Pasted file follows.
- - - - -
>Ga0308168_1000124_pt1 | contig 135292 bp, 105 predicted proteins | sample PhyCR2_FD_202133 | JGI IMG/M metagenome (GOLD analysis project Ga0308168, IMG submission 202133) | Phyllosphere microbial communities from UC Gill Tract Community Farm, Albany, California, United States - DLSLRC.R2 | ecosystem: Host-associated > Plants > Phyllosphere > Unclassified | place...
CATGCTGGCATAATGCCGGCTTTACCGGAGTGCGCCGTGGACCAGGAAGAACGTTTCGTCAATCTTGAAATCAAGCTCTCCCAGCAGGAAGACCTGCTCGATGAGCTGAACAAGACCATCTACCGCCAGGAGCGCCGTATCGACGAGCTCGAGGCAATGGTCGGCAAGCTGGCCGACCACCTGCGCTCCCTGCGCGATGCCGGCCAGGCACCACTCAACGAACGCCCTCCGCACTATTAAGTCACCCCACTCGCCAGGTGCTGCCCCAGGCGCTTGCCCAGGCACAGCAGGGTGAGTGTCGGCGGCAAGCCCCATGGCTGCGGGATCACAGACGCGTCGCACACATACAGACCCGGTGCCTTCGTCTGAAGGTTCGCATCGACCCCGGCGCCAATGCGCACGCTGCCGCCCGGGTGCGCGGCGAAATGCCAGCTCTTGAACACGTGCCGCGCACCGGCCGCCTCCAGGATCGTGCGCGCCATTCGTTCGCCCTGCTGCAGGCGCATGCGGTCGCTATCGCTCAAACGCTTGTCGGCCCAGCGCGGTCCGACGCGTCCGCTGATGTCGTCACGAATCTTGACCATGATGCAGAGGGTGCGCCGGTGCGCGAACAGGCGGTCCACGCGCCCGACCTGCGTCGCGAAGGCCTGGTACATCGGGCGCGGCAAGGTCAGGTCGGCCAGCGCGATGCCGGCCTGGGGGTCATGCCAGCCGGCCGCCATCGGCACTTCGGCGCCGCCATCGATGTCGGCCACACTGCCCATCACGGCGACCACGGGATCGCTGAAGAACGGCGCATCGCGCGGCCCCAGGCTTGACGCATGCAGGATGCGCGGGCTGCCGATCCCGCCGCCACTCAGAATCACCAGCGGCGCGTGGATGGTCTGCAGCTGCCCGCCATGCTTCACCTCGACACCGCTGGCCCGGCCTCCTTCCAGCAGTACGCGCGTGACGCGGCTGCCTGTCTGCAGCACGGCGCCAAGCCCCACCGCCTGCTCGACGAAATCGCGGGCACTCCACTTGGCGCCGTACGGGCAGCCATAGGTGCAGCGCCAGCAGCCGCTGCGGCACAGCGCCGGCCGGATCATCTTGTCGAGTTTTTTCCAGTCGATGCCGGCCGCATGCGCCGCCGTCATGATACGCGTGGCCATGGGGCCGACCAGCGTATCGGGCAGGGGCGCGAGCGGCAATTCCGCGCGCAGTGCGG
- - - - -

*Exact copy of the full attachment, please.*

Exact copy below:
>Ga0308168_1000124_pt1 | contig 135292 bp, 105 predicted proteins | sample PhyCR2_FD_202133 | JGI IMG/M metagenome (GOLD analysis project Ga0308168, IMG submission 202133) | Phyllosphere microbial communities from UC Gill Tract Community Farm, Albany, California, United States - DLSLRC.R2 | ecosystem: Host-associated > Plants > Phyllosphere > Unclassified | place...
CATGCTGGCATAATGCCGGCTTTACCGGAGTGCGCCGTGGACCAGGAAGAACGTTTCGTCAATCTTGAAATCAAGCTCTCCCAGCAGGAAGACCTGCTCGATGAGCTGAACAAGACCATCTACCGCCAGGAGCGCCGTATCGACGAGCTCGAGGCAATGGTCGGCAAGCTGGCCGACCACCTGCGCTCCCTGCGCGATGCCGGCCAGGCACCACTCAACGAACGCCCTCCGCACTATTAAGTCACCCCACTCGCCAGGTGCTGCCCCAGGCGCTTGCCCAGGCACAGCAGGGTGAGTGTCGGCGGCAAGCCCCATGGCTGCGGGATCACAGACGCGTCGCACACATACAGACCCGGTGCCTTCGTCTGAAGGTTCGCATCGACCCCGGCGCCAATGCGCACGCTGCCGCCCGGGTGCGCGGCGAAATGCCAGCTCTTGAACACGTGCCGCGCACCGGCCGCCTCCAGGATCGTGCGCGCCATTCGTTCGCCCTGCTGCAGGCGCATGCGGTCGCTATCGCTCAAACGCTTGTCGGCCCAGCGCGGTCCGACGCGTCCGCTGATGTCGTCACGAATCTTGACCATGATGCAGAGGGTGCGCCGGTGCGCGAACAGGCGGTCCACGCGCCCGACCTGCGTCGCGAAGGCCTGGTACATCGGGCGCGGCAAGGTCAGGTCGGCCAGCGCGATGCCGGCCTGGGGGTCATGCCAGCCGGCCGCCATCGGCACTTCGGCGCCGCCATCGATGTCGGCCACACTGCCCATCACGGCGACCACGGGATCGCTGAAGAACGGCGCATCGCGCGGCCCCAGGCTTGACGCATGCAGGATGCGCGGGCTGCCGATCCCGCCGCCACTCAGAATCACCAGCGGCGCGTGGATGGTCTGCAGCTGCCCGCCATGCTTCACCTCGACACCGCTGGCCCGGCCTCCTTCCAGCAGTACGCGCGTGACGCGGCTGCCTGTCTGCAGCACGGCGCCAAGCCCCACCGCCTGCTCGACGAAATCGCGGGCACTCCACTTGGCGCCGTACGGGCAGCCATAGGTGCAGCGCCAGCAGCCGCTGCGGCACAGCGCCGGCCGGATCATCTTGTCGAGTTTTTTCCAGTCGATGCCGGCCGCATGCGCCGCCGTCATGATACGCGTGGCCATGGGGCCGACCAGCGTATCGGGCAGGGGCGCGAGCGGCAATTCCGCGCGCAGTGCGG